(A) Domain overview of full-length A. thaliana CRY1 (top) and the synthetic CRY-microProtein that contains only the PH domain required for dimerisation. (B) The CRY-microProtein disrupts the formation of an active CRY homodimer by forming an inactive CRY-microProtein/CRY heterodimer, thereby sequestering the CRY monomers.

Figure 4.
Synthetic microProteins can control cryptochrome function.

(A) Domain overview of full-length A. thaliana CRY1 (top) and the synthetic CRY-microProtein that contains only the PH domain required for dimerisation. (B) The CRY-microProtein disrupts the formation of an active CRY homodimer by forming an inactive CRY-microProtein/CRY heterodimer, thereby sequestering the CRY monomers.

Close modal

Whether these synthetic microProteins also interfere with BIC1/2 function is currently not clear, although in principle it should be possible to create novel CRY-derived synthetic microProteins that target the BICs rather than the cryptochromes themselves. This would allow the targeting of cryptochrome function at many levels including by directly interfering with their dimerisation activity, or indirectly by controlling the activity of BICs. Together, these small protein inhibitors could be used in combination to alter the blue-light response in plants to bring about desired changes such as flowering or fruiting. Alternatively, they could be combined with existing optogenetic tools to allow for a more fine-tuned spatiotemporal control over proteins in vivoand ex vivo.

In spite of cryptochromes being an important class of blue-light sensing photoproteins that are necessary in triggering fundamental developmental stages such as (de)etiolation and floral initiation, we are still learning about their function and regulation. The dimerisation activity of cryptochromes, which is essential for their biological function, can be regulated using small endogenous and synthetic proteins. These proteins could be utilised as on/off switches for cryptochrome signalling and therefore regulate every aspect of plant development under the control of blue light. This would be especially important in areas such as (vertical) farming by allowing direct control over when or how fast the plants grow, flower, or even produce nutrients. Developmental changes such as flowering could be delayed or induced during (dis)advantageous environmental conditions, allowing growers to maximise yields and minimise losses. Equally, the discovery of cryptochrome regulators that function in the inactive (dark) state could be incorporated into the existing cryptochrome-based optogenetic tools. This would allow researchers to both activate and inactivate protein–protein interactions in response to blue light. Taken together, cryptochromes and their regulators provide an exciting and powerful approach to (plant) biotechnological engineering.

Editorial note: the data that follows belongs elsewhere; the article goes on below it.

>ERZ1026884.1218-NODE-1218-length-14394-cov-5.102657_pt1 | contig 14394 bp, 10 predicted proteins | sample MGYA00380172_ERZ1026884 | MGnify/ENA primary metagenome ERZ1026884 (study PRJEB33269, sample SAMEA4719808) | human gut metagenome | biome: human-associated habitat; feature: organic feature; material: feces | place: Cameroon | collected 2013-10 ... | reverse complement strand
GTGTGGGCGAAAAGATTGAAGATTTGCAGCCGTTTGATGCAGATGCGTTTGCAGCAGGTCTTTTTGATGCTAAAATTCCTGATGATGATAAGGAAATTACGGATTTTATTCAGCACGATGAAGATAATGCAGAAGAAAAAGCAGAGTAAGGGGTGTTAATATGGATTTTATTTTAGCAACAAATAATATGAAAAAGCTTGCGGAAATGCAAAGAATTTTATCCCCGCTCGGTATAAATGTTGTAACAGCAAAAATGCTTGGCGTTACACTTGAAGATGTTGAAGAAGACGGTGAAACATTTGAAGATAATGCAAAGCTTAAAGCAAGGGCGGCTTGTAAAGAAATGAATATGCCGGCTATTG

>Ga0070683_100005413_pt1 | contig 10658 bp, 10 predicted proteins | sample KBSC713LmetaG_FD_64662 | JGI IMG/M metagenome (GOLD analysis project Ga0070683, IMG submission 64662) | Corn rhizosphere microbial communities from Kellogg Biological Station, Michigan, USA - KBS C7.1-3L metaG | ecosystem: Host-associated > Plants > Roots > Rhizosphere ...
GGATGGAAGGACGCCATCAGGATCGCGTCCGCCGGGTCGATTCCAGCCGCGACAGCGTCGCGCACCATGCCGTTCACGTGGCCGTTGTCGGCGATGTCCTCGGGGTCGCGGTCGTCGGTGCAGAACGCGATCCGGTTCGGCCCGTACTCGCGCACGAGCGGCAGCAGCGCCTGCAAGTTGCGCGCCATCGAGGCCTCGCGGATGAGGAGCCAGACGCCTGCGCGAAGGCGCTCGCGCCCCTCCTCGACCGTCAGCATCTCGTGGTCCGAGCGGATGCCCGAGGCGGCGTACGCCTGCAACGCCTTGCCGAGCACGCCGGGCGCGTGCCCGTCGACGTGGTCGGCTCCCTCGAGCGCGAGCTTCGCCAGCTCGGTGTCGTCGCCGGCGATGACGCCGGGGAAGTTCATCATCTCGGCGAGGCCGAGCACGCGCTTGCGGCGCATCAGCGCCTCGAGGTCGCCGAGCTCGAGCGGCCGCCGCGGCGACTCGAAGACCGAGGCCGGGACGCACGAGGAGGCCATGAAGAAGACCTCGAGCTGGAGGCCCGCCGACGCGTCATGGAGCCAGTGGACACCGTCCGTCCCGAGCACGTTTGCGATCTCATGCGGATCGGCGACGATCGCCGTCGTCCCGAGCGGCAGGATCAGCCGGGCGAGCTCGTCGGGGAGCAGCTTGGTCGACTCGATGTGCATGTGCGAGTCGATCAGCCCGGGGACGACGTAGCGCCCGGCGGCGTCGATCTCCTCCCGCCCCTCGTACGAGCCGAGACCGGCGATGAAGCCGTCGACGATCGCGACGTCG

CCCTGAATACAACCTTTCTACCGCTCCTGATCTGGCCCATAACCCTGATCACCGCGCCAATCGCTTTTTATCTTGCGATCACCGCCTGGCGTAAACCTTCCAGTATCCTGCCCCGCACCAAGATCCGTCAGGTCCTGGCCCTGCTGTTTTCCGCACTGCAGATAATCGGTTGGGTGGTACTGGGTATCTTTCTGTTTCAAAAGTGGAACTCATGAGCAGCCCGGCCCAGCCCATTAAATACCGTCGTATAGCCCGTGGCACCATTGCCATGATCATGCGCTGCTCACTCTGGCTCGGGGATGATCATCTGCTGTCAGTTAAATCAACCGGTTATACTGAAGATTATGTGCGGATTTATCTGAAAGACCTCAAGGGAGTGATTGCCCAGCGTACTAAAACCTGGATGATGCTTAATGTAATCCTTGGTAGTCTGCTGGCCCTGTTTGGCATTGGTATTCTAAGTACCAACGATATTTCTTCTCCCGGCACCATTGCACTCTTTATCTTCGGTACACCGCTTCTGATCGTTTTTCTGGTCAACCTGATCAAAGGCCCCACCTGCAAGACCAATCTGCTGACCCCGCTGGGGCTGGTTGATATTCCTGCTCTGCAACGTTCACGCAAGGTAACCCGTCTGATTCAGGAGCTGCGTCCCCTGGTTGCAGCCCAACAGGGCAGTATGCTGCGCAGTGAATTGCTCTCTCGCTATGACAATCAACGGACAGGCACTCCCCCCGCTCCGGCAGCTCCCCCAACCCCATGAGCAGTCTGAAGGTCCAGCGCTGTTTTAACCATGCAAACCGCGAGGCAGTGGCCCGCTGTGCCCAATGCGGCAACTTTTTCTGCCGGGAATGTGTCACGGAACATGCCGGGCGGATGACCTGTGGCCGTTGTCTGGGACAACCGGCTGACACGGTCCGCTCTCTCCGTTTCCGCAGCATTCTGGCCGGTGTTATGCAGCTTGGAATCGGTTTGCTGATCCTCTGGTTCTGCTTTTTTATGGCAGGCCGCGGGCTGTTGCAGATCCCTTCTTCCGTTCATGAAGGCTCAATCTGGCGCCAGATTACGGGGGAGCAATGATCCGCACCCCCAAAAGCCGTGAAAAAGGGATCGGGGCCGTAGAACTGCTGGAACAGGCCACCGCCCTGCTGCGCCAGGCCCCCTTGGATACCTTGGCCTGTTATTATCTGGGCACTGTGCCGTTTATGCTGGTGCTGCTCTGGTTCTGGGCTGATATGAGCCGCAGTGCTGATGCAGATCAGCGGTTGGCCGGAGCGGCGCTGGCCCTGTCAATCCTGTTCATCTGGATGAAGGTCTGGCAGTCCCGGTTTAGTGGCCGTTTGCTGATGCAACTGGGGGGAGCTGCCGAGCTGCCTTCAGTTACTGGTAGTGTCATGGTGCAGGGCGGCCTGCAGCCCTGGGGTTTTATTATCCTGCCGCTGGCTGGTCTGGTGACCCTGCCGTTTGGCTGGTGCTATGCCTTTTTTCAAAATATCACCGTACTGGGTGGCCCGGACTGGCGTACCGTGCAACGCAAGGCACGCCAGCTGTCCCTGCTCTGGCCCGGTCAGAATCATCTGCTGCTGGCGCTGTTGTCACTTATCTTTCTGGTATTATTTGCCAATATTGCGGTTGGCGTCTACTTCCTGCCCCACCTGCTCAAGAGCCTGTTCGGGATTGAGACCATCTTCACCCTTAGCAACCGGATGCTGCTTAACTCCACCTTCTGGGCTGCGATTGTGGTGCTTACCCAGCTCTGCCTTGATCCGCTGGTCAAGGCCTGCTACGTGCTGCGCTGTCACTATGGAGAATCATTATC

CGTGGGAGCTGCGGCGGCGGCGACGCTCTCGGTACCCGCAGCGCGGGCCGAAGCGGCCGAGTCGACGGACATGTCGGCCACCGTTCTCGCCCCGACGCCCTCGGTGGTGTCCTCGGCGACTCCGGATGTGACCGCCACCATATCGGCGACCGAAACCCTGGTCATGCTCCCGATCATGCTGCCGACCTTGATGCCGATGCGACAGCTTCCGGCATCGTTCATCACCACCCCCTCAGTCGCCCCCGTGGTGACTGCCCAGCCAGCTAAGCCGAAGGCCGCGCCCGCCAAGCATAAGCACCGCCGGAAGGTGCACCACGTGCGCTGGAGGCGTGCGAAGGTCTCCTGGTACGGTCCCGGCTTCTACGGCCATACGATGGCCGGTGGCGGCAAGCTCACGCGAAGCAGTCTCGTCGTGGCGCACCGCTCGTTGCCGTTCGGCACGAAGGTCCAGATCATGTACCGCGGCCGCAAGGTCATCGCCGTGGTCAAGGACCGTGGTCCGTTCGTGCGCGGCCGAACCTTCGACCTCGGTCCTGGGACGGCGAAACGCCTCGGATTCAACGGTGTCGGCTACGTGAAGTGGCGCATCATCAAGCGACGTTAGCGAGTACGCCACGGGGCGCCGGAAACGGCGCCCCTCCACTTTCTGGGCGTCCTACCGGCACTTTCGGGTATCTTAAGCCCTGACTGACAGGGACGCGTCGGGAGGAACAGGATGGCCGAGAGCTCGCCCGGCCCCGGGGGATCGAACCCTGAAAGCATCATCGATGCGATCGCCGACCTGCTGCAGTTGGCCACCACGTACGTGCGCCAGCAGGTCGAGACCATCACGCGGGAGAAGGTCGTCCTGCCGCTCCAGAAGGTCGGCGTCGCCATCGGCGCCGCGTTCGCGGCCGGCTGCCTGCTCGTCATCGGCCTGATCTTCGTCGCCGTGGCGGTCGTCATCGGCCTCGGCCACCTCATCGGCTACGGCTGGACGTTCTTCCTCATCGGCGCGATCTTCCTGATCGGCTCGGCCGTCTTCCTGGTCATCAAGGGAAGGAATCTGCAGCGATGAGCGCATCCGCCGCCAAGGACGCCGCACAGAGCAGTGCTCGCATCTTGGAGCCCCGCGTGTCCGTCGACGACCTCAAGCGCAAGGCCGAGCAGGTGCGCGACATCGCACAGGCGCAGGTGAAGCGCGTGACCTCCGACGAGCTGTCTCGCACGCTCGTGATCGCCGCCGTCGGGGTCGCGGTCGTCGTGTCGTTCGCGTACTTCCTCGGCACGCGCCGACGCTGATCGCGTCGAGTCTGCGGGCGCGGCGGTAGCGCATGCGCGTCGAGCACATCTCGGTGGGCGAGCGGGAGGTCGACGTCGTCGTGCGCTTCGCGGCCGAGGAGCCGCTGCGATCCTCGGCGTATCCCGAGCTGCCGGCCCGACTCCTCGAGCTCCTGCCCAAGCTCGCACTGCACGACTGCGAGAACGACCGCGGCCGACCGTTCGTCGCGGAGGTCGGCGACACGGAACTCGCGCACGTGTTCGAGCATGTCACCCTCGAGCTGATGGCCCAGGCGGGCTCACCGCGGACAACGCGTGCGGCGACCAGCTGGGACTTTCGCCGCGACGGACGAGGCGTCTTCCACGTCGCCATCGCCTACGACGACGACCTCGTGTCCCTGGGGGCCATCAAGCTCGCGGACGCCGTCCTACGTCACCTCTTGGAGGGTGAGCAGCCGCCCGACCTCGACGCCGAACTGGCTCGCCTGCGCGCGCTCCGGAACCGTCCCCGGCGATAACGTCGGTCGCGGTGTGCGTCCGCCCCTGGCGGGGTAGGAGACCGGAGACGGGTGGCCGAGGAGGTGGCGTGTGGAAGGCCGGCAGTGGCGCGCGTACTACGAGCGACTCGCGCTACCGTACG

• Cryptochromes are blue light receptors found in plants and animals which regulate many important cellular functions like the circadian clock, growth, and development. There are also many optogenetic tools that have been developed using cryptochromes.

  • Cryptochromes are regulated by light, magnetic fields, and temperature through induction of conformational change and posttranslational modifications including phosphorylation and ubiquitination. Plant cryptochromes physiological function can further be modulated by small-molecule inhibitor proteins (microproteins).

  • Better understanding of how small protein inhibitors of Cry function should provide new insight into how cryptochromes can be regulated in plants as well as help in development of next-generation optogenetic tools.

The authors declare that there are no competing interests associated with the manuscript.

We acknowledge funding through the Novo Nordisk Exploratory Interdisciplinary Synergy Program (NNF20OC0061440; to S.W. and M.A.), the Novo Nordisk Foundation (NNF18OC0034226; 2019OC53580; NNF20OC0061440 to S.W.) and the Independent Research Fund Denmark (0136-00015B and 0135-00014B; S.W.).

V.K. wrote the review article that was based on an earlier version written by A.M.T. M.A. and S.W. conceived and edited the article. S.W. produced the artwork and B.A. commented on the final version.

     
  • CRYs

    cryptochromes

  •  
  • FAD

    flavin-adenine dinucleotide

  •  
  • PHR

    photolyase homologous region

  •  
  • PPI

    protein–protein interaction

  •  
  • SEP3

    SEPALLATA3

  •  
  • WGD

    whole genome duplication